Sunday, September 11, 2011

For everything (even 9/11) there is a season

As always, the arts were front and center during this morning’s televised tenth anniversary of trying to make sense of 9/11.

Performances by choirs and singer/songwriters and classical musicians punctuated the reading of the names at the Twin Towers memorial. Each of the politicians who spoke referenced a poem or a Biblical verse, which is another type of poetry. You might even say that the reading of the names is a very long epic poem. The readers themselves ended their recitations by remembering their loved one who died on 9/11. A short personal haiku amidst the epic poem.

Former NYC Mayor Rudy Guiliani read the verse from Ecclesiastes that was put to song (“Turn, Turn, Turn”) by anti-war and environmental activist Pete Seeger in 1959 and made famous among non-Bible readers in 1965 by rock-era legends The Byrds.
Ecclesiates 3 1-8

For everything there is a season, and a time for every matter under heaven:
a time to be born, and a time to die;
a time to plant, and a time to pluck up what is planted;
a time to kill, and a time to heal;
a time to break down, and a time to build up;
a time to weep, and a time to laugh;
a time to mourn, and a time to dance;
a time to throw away stones, and a time to gather stones together;
a time to embrace, and a time to refrain from embracing;
a time to seek, and a time to lose;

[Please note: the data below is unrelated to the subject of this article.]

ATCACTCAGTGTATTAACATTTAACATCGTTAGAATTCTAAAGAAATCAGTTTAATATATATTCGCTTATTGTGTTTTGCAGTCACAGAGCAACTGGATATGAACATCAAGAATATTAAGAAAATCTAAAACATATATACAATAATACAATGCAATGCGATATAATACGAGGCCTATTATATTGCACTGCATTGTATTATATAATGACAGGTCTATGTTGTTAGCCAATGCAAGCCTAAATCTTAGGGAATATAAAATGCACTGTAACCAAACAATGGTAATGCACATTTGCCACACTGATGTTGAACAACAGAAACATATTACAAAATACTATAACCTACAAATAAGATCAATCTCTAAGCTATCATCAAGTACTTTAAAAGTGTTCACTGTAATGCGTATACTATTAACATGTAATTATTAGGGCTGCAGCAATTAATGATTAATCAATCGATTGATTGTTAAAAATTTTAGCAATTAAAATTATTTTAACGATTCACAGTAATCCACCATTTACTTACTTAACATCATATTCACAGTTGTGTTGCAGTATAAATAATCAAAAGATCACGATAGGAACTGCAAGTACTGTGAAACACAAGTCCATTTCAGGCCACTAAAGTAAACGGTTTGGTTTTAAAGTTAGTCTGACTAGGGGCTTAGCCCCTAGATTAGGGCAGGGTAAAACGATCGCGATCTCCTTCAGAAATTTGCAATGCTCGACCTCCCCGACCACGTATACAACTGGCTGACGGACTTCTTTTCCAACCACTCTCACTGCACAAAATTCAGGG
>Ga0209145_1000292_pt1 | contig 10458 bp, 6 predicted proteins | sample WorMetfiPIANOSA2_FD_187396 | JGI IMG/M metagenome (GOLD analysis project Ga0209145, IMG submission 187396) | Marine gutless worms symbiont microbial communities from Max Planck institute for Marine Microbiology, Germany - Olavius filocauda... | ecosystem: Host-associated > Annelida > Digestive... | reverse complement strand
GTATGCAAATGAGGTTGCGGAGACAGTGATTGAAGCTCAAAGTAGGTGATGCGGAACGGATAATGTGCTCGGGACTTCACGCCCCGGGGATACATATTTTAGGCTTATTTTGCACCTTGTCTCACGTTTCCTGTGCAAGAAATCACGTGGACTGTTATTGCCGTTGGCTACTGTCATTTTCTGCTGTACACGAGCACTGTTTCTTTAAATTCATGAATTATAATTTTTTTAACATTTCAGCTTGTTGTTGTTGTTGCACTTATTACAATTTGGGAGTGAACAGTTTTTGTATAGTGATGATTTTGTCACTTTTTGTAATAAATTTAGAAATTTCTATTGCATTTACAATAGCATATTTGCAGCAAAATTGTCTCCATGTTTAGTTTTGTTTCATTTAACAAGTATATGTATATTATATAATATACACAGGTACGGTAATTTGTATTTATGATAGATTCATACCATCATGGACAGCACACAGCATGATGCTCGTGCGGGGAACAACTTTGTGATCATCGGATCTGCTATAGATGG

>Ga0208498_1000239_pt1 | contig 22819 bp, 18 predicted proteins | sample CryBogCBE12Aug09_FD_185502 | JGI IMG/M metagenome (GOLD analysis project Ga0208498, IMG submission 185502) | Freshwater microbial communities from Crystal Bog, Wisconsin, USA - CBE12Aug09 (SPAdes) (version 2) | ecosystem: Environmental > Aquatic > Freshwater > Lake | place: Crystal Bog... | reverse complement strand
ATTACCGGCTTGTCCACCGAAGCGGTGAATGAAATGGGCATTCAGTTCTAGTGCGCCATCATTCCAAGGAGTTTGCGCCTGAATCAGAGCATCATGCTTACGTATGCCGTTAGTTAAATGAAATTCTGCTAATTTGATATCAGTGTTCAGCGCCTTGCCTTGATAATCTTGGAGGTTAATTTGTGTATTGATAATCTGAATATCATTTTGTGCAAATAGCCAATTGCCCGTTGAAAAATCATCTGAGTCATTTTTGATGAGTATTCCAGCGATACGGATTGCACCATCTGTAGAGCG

a time to keep, and a time to throw away;
a time to tear, and a time to sew;
a time to keep silence, and a time to speak;
a time to love, and a time to hate;
a time for war, and a time for peace.
This only seems to emphasize the fact that, while poems and music and Biblical verses bring some comfort and understanding to tragedy, they don't seem to make grief any easier to bear. Sometimes they bring up issues that still desperately need to be faced.

After Giuliani’s speech, Paul Simon sang "The Sound of Silence" accompanied only by his guitar. Simon began composing the song after the Kennedy assassination. It became one of the standards of Simon & Garfunkel performances and nearly every young person alive in the sixties knew the words. This morning, Simon’s words and guitar chords echoed eerily off of the big buildings still under construction. His words argue that “silence like a cancer grows” and many prophetic warnings are gobbled up by the sounds of silence. Sounds a little bit like what we’ve seen the past 10 years in the U.S. The silence, however, is really the sounds of millions of screaming voices blaring out of the Tower of Babel worlds of the Internet and Cable TV.

The famous hymn “Amazing Grace” was performed by flautist Emi Ferguson. “Amazing Grace” was co-written by repentant slave ship sailor John Newton and renowned British poet William Cowper. It’s now performed often on bagpipes, notably at the funerals of fire fighters and soldiers. I heard many pipe band renditions of this standard over the weekend at the Scottish Irish Highland Festival in Estes Park.

It’s no namby-pamby verse. The author is crying out in anguish, thanking God’s “amazing grace” for saving “a wretch like me.” This takes humility. This takes courage. Something that we saw plenty of in those who gave their lives for others on 9/11/01.

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